The Texas job machine
Texas Gov. Rick Perry electrified liberal and conservative pundits by entering the GOP presidential primary. But both will be disappointed. Liberals because Perry’s economic record — his main selling point — is more defensible than they want to believe, and conservatives because it is less than they do.
Compared with the rest of the country, Texas has been a job-creating machine. After Perry assumed office in 2000, Texas gained more than a million jobs, while the nation lost 1.5 million. Nearly 40 percent of all new jobs since the recession officially ended have been created in Texas. “We are home to one in 10 Americans, but four of 10 jobs are in our state,” boasts Perry.
He attributes the job spurt to his commitment to low taxes, business-friendly regulations, controlling government spending and tort reform. His liberal detractors credit the sun, the moon and the tides.
They claim that Texas’ job growth has little to do with Perry’s policies and more to do with Texas’ vast reserves of oil, the growing demand for which triggered an economic boom. But by that logic, California should be a jobs mecca, as it is the country’s third-largest oil producer after Texas and Alaska. What’s more, California is blessed with fertile soil and other natural resources that Texas lacks. Yet Texas has added 165,000 jobs in the last three years and California has lost 1.2 million.
The inconvenient truth is that the jobs boom in Texas has something to do with its being No. 1 in ease of doing business — and the job bust in California has a great deal to do with it being last. Indeed, in the first four months of this year, 70 businesses shut their doors in the Golden State, with 14 of them making a beeline for Texas.
What’s true for businesses also is true for workers. Liberals sneer that many of Texas’ new jobs pay minimum wage without benefits — jobs that no self-respecting American should have to accept, especially given the pathetic social services Texas provides. This may be true, but the 1,100 or so Americans who move to Texas daily don’t give a fig.
Texas ranks rock-bottom in per capita social spending. But it also has one of the lightest personal tax burdens in the country and a low cost of living, which are hugely attractive to out-of-work Americans. Their flocking to the state has bumped up Texas’ unemployment rate to 8 percent, prompting Rachel Maddow to jeer on the air that Perry’s jobs record is not a whole lot better than many other states. What she refuses to see is that while in those states high unemployment is due to anemic job growth, in Texas it is due to robust population growth. If anything, Texas offers proof that people prefer jobs, even low-paying ones, to lavish social benefits — repudiating the liberal tax-and-spend economic model.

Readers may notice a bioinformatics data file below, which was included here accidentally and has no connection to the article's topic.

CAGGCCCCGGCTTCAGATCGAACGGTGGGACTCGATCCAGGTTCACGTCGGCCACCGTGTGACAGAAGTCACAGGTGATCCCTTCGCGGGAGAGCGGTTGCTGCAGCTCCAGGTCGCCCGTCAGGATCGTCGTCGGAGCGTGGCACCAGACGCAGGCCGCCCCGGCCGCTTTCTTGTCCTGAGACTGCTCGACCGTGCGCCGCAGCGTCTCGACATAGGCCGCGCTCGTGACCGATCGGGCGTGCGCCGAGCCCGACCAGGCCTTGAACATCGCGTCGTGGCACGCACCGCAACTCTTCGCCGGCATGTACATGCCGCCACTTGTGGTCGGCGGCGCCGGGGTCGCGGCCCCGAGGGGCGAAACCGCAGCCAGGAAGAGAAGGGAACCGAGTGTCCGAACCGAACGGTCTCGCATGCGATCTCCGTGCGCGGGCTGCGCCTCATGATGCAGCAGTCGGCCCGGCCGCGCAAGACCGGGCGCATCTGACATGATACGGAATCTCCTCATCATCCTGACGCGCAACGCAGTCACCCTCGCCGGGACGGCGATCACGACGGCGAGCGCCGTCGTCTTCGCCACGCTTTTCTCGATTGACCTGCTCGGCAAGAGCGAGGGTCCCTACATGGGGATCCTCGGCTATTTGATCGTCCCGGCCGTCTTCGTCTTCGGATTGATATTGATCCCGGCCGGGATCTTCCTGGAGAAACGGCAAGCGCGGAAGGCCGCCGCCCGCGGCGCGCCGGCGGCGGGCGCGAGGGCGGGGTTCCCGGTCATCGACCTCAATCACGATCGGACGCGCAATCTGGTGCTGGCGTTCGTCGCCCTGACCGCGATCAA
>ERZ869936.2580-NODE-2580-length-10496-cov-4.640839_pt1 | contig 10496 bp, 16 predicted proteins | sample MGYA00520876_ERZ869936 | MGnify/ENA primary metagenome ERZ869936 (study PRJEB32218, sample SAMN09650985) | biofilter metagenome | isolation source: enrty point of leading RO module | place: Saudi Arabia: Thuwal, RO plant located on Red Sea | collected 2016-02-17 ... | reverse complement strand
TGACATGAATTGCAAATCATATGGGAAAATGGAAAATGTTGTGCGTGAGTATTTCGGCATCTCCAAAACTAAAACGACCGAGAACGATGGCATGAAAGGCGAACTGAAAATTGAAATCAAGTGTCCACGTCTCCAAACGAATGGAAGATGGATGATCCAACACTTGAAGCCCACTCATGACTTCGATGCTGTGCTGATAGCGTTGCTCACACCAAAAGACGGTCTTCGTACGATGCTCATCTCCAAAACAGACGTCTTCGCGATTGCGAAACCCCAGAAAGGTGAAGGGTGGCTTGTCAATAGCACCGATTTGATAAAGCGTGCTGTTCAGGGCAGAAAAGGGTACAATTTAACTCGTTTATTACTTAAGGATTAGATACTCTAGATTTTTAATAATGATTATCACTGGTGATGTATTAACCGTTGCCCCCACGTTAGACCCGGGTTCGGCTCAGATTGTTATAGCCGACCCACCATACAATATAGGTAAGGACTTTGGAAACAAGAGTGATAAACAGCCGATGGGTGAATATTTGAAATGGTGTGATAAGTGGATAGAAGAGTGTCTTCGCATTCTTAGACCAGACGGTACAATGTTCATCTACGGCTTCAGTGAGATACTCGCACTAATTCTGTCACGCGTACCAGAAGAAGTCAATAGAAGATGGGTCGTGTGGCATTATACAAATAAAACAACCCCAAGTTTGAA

However, if liberals underestimate Perry’s jobs record, conservatives overestimate his fiscal record. Perry boasts that he has plugged the recession-induced hole in the state budget three times without raising taxes. Still, for the 11 years Perry has been in office, overall government spending has gone up by 4.2 percent every two years, compared with 2.3 percent under George W. Bush, after controlling for inflation and population growth. Perry’s supporters dismiss that comparison, noting that nearly half of this spending is tied up in federal programs he can’t control. The general revenue spending that he does control, they claim, has gone down for the first time since World War II.
But if Texas has lost control over its budget, the blame lies with Perry — and his Republican legislature — both of whom have aggressively scavenged for federal grant dollars. Indeed, Perry has habitually touted the great subsidies he has extracted from Uncle Sam for state programs ranging from homeland security to disaster relief. Even as Perry condemned President Obama’s stimulus and bailout package, he actively courted these funds, plugging the $6 billion hole in his previous budget almost entirely with stimulus money.
Perry’s problems extend beyond his mediocre fiscal performance. He also has a crony-capitalism problem. Grants from two funds he created, ostensibly to seed tech startups and lure companies, found their way into the pockets of his campaign contributors. This won’t go down well with voters weary of government waste and abuse, especially since Perry had final authority over the funds, and not an independent agency as is usually the case. Worse, Perry refused to axe these programs even to plug the deficit.
There is something else that ought to miff Perry’s conservative base about these funds: They legitimize an “industrial policy” economic approach that empowers government to pick economic winners and losers. Indeed, Perry defends these programs on grounds that they helped create jobs. But if he can use government money to generate jobs in Texas, can he credibly oppose Obama using stimulus money to generate jobs around the country?
With President Obama out of ideas for an out-of-work nation, Perry’s strong jobs record will appeal to voters. His challenge won’t be convincing them that he has the right ideas — it will be convincing them he has the scruples to make the right calls.
SOURCE. See also here for an answer to Leftist attempts to downplay Texas job growth.
Liberalism's "New" Strategy: The Same Old Lies
Perhaps the most profound quality common to liberals is their ability to keep straight faces (or even look gravely serious) while spewing the most hysterical and laughable lies. In this manner we have heard them in recent years frantically pontificating about how “global warming” would surely end life on this planet as we know it, unless of course they were allowed to grow government, encroach on our time honored freedoms, and raise our taxes.